You fight pigsy in this apartment type place with the walls all caved in. It creates a labyrinth for you to run around in. You hear his chainsaw approaching and can’t tell which direction it’s coming from, if you do get spotted by Pigsy, it results in a horrifying dash for safety that is very hard to escape from. His terrifying squeal and the putter of his chainsaw chase you down the empty halls, you hope you can outrun him and find a shadow to hide in. This boss fight is incredible. It’s truly terrifying.

Manhunt is a very good game. It’s actually one of my favorites on the PS2. I like it so much that I actually bought the sequel on release day. Manhunt 2 is the only game I have ever purchased on release day.

Manhunt 2 keeps the horror flowing strong. It introduces some new aspects to the horror. There are two major ones. The first being that your character begins the game by escaping from a mental institution in a pretty horrific sequence. Your character being completely insane leads to some interesting moments regarding the pickman project and whatnot. It also leads to a very cliche plot twist, but i thought the story was rather interesting.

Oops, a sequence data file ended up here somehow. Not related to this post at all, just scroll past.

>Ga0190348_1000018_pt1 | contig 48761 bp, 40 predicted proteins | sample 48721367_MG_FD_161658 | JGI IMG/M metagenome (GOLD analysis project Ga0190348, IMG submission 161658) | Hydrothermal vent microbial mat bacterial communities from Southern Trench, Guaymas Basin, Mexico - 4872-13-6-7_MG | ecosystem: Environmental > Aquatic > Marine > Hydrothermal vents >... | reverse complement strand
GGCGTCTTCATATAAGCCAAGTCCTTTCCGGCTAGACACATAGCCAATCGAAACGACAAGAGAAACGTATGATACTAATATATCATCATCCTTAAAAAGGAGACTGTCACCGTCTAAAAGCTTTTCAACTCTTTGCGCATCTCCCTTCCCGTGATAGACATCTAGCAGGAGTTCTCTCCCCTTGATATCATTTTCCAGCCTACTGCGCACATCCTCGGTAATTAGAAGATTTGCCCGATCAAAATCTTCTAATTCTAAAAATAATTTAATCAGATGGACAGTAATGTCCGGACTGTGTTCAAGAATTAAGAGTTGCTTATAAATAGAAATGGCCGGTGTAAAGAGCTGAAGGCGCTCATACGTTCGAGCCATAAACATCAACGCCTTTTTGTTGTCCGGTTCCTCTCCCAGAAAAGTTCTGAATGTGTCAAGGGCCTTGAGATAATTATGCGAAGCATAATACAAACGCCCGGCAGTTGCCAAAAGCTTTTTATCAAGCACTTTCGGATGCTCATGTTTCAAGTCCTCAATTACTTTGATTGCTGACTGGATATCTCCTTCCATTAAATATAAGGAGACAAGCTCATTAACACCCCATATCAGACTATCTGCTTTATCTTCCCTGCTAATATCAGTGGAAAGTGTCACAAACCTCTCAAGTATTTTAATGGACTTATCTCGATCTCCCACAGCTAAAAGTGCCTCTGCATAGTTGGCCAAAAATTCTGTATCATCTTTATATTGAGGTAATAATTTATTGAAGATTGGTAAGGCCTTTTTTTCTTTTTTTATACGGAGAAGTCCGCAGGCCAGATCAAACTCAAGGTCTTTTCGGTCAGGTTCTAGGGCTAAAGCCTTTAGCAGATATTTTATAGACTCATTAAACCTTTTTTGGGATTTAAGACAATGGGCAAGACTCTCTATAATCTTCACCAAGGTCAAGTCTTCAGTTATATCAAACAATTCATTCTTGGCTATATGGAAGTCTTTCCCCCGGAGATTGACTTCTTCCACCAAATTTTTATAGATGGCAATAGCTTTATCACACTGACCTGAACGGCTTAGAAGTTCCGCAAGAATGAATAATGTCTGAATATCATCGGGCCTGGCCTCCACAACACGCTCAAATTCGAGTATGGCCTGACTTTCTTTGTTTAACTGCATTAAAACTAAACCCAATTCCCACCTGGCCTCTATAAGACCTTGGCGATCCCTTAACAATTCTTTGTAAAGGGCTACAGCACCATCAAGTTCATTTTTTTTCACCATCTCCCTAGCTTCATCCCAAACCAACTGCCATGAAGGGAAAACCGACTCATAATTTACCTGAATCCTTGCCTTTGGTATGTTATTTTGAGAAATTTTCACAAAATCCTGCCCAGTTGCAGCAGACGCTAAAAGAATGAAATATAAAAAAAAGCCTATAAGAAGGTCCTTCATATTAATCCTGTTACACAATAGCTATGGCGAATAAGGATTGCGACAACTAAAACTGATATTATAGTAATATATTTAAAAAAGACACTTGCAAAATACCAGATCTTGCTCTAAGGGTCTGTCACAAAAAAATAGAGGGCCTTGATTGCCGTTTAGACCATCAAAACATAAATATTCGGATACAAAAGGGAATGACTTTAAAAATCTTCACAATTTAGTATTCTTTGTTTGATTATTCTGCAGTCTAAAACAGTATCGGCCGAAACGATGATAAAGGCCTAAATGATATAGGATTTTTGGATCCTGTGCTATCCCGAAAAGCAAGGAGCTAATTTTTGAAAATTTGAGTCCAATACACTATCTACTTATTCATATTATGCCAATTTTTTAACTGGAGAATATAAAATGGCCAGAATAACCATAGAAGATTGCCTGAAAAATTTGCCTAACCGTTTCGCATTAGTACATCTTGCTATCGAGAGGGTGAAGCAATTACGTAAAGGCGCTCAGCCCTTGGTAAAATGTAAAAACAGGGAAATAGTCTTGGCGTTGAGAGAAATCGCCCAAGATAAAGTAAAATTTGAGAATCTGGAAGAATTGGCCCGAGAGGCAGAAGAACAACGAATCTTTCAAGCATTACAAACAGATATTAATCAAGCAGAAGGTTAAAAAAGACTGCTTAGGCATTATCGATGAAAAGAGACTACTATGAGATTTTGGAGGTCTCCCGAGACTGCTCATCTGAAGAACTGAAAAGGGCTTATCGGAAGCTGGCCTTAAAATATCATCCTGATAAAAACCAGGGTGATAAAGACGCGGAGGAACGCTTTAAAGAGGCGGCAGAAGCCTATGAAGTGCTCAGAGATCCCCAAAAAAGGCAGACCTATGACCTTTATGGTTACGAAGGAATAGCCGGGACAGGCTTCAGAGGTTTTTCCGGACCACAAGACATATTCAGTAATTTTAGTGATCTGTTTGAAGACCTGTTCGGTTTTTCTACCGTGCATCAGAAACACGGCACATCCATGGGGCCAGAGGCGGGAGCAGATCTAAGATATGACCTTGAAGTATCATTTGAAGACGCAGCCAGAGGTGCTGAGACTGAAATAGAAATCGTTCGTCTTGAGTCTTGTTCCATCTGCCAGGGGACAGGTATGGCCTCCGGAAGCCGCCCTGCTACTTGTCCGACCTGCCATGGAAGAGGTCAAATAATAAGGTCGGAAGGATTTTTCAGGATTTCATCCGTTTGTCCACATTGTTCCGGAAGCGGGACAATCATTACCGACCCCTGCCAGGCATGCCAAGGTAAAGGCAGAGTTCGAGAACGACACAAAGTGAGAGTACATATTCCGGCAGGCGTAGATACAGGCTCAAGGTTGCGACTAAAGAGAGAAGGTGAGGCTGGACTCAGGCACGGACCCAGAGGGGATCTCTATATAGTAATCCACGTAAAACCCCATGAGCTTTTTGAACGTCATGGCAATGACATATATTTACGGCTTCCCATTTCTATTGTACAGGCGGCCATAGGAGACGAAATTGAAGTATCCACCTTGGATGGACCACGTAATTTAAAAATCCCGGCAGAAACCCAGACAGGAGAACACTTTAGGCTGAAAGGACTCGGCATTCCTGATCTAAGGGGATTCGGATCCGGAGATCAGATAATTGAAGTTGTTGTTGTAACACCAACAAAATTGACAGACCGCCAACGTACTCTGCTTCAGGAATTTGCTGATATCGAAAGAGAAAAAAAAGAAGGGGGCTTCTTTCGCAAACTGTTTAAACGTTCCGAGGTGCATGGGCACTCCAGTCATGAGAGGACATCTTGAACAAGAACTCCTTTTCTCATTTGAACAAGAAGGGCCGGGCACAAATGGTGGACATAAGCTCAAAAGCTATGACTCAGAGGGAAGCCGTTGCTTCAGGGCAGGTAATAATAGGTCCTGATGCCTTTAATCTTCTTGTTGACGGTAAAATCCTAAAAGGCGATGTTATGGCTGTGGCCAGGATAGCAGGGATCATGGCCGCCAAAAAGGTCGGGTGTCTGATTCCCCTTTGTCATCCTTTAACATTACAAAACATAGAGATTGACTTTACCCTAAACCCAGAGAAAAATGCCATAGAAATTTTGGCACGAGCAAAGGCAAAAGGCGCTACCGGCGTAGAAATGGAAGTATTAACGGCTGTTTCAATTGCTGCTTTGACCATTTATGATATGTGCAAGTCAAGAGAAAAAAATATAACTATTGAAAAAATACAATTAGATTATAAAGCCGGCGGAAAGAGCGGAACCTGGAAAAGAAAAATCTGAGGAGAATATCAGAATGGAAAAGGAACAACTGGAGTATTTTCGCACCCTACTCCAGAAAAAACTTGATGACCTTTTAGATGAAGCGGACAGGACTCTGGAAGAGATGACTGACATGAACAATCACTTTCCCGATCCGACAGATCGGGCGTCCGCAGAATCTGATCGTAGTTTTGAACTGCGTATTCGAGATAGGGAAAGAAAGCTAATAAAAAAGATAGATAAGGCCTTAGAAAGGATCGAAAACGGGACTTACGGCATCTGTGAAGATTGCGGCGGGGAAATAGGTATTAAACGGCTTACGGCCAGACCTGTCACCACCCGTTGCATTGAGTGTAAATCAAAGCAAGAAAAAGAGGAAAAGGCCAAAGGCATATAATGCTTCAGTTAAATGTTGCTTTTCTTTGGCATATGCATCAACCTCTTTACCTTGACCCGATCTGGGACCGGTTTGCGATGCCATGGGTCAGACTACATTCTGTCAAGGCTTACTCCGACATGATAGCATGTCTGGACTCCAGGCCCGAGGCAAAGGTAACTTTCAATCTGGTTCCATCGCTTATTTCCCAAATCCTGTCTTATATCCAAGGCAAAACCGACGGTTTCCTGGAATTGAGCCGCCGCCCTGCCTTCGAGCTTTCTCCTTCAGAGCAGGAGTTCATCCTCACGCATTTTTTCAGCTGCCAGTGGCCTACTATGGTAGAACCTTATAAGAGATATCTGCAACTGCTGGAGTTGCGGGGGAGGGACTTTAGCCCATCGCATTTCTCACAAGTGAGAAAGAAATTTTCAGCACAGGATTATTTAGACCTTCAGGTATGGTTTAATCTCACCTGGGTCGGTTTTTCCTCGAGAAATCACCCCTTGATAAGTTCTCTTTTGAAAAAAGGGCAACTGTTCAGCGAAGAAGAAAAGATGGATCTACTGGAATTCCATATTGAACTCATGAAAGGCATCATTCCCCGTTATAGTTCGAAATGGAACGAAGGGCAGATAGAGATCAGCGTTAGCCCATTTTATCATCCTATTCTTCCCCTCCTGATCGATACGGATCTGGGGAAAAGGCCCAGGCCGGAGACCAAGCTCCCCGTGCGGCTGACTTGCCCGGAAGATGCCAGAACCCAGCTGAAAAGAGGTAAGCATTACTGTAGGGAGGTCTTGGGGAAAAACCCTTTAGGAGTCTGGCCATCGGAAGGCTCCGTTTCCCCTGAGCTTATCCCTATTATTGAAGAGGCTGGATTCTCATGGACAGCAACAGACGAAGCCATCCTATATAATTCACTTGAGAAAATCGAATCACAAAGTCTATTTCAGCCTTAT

The 2nd development is that they have ramped up the sexuality, adding an entirely new dimension to the psychological horror elements. It gets a bit excessive actually. Gone is the social commentary from the first game, which I missed. The second Manhunt was a very good game as well. The locations play a bigger part in the second game.